For a homogeneous 2nd-order ODE like


I have a system of ODE's from an (unknown) 2nd-order ODE:

$$ \begin{pmatrix} x_1' \\ x_2' \end{pmatrix} = \begin{pmatrix} 2 & -5 \\ 1 & -2 \end{pmatrix} \begin{pmatrix} x_1 \\ x_2 \end{pmatrix}$$

The eigenvalues are $\pm i$ and one of the eigenvectors is

$$k=\begin{pmatrix} 5 \\ 2-i \end{pmatrix} = \begin{pmatrix} 5 \\ 2 \end{pmatrix} +i \begin{pmatrix} 0 \\ -1 \end{pmatrix} = a+ib$$

The general solution for complex roots is

$$x = c_1 e^{\lambda t} (a \cos(\mu t)-b \sin(\mu t)) + c_2 (a \sin(\mu t)+b \cos(\mu t))$$

where $\lambda$ is the real part of the root and $\mu$ is the complex part. Substituting the values in I get

$$ \begin{pmatrix} x_1 \\ x_2 \end{pmatrix} = c_1 \begin{pmatrix} 5 \cos(t) \\ 2\cos(t)+\sin(t) \end{pmatrix} + c_2 \begin{pmatrix} 5 \sin(t) \\ 2 \sin(t)-\cos(t) \end{pmatrix}$$

From the original 2nd-order ODE above, $x_1 = y$ and $x_2 = y'$ so I can write

$$y = c_1 5 \cos(t) + c_2 5 \sin(t)$$


$$y'=c_1 (2 \cos(t)+\sin(t)) + c_2 (2 \sin(t)-\cos(t))$$

However, differentiating the above expression for $y$ does not give the obtained expression for $y'$ except for the trivial case of $c_1 = c_2 = 0$. Why is this?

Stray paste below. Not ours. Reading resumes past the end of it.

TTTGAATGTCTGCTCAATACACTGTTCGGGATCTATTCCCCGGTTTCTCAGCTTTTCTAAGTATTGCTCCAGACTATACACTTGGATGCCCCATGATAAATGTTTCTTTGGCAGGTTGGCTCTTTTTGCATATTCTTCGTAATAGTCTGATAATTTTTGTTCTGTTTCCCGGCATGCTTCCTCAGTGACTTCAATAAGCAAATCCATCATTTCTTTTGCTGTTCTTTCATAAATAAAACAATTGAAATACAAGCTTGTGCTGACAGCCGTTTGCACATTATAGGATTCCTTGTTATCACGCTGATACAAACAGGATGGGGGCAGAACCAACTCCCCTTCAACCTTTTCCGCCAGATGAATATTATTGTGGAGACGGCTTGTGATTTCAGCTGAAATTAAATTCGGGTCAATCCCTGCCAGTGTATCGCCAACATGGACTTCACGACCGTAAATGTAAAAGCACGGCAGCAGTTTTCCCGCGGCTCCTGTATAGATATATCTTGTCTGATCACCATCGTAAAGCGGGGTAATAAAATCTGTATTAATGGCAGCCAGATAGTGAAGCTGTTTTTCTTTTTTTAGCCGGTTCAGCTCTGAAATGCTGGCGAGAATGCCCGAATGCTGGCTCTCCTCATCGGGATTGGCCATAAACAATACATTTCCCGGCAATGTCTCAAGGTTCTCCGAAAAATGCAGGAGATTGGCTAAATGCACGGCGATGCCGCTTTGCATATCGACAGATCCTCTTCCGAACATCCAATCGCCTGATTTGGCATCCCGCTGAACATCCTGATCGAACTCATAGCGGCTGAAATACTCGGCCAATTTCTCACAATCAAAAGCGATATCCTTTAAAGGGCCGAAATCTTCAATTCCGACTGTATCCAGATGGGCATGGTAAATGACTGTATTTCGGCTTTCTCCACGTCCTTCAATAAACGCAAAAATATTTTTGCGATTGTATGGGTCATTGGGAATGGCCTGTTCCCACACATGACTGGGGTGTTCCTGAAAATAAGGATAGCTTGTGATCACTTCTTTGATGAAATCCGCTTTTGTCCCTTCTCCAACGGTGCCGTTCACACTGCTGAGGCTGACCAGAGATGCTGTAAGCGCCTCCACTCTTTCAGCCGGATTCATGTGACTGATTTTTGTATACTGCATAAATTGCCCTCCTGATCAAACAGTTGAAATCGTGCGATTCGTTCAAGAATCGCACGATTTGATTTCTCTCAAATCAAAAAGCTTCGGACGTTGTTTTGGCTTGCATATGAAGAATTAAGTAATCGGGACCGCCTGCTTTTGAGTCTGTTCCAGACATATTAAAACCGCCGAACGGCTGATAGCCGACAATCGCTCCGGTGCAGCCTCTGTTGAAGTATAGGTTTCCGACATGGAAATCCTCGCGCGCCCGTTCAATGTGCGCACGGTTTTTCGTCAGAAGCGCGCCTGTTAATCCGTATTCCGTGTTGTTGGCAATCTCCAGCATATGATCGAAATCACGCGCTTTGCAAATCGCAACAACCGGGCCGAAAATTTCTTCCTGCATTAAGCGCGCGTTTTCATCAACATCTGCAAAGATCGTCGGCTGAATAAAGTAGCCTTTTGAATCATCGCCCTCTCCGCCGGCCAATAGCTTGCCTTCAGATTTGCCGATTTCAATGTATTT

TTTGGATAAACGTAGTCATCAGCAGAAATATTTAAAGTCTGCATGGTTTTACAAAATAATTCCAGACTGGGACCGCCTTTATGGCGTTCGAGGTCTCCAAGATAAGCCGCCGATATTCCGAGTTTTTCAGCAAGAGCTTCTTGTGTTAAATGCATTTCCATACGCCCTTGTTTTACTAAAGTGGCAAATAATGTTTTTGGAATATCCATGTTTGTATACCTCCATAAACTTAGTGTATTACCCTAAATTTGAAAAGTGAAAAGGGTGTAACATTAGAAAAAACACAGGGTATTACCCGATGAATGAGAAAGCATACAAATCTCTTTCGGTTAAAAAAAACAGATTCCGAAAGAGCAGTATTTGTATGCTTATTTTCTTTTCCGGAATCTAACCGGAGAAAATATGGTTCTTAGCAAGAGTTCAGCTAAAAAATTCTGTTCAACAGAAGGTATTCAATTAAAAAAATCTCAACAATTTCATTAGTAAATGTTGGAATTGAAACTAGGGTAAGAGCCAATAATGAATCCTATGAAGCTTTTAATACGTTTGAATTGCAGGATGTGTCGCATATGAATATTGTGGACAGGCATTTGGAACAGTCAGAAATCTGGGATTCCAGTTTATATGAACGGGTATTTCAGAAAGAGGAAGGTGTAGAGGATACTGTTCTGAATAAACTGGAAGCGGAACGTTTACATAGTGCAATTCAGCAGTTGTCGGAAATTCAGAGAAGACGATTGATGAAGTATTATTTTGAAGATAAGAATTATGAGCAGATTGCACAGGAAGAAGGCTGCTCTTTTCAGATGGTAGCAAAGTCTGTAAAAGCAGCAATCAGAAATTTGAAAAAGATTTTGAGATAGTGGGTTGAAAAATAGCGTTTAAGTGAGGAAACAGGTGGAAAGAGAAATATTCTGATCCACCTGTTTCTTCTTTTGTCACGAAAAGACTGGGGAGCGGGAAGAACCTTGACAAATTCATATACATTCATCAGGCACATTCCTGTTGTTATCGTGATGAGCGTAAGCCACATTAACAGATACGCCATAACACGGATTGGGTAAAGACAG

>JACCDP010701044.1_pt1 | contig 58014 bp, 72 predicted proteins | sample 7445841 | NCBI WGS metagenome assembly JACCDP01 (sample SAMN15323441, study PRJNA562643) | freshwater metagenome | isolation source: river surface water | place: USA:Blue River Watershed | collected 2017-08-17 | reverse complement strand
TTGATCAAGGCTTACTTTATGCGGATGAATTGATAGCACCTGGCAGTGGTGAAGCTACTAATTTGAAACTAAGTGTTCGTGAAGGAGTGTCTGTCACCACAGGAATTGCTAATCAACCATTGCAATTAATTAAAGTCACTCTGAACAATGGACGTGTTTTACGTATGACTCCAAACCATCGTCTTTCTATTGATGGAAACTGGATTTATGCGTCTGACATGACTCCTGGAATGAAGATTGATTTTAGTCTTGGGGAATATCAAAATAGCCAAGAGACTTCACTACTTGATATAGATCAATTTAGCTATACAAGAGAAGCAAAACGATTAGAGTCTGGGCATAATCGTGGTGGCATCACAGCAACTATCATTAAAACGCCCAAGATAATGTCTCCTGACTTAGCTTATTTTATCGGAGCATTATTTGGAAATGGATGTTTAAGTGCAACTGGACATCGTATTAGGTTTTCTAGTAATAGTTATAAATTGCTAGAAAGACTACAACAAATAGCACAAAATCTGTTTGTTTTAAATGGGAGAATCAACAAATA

In contrast, when the roots are real, for example


can be written as

$$ \begin{pmatrix} x_1' \\ x_2' \end{pmatrix} = \begin{pmatrix} 0 & 1 \\ 3 & 2 \end{pmatrix} \begin{pmatrix} x_1 \\ x_2 \end{pmatrix}$$

This system matrix has two real eigenvalues $-1$ and $3$ with eigenvectors $(1,3)$ and $(-1,1)$ giving a final solution of

$$ \begin{pmatrix} x_1 \\ x_2 \end{pmatrix} = c_1 \begin{pmatrix} 1 \\ 3 \end{pmatrix} e^{3t} + c_2 \begin{pmatrix} -1 \\ 1 \end{pmatrix} e^{-t}$$

and here, $x_1'=x_2$ as expected.


As you have seen in your example, if the vectorization to the first order system is via $x=(y,y')^T$ then the top-left matrix entry has to be zero.

You can reverse-engineer a second order equation from the system, easiest starting with the second equation $$ x_1=x_2'+2x_2 $$ which can be inserted into the first equation to get $$ x_2''+2x_2'=x_1'=2(x_2'+2x_2)-5x_2 $$ and sorted $$ x_2''+x_2=0. $$

Of course you also get $x_1''+x_1=0$ which is then complemented by $x_2=\frac15(2x_1-x_1')$

  • $\begingroup$ Thank you for the answer, and also for explaining clearly how to reverse-engineer such an equation! $\endgroup$ – Gerhard Mar 5 '17 at 10:17

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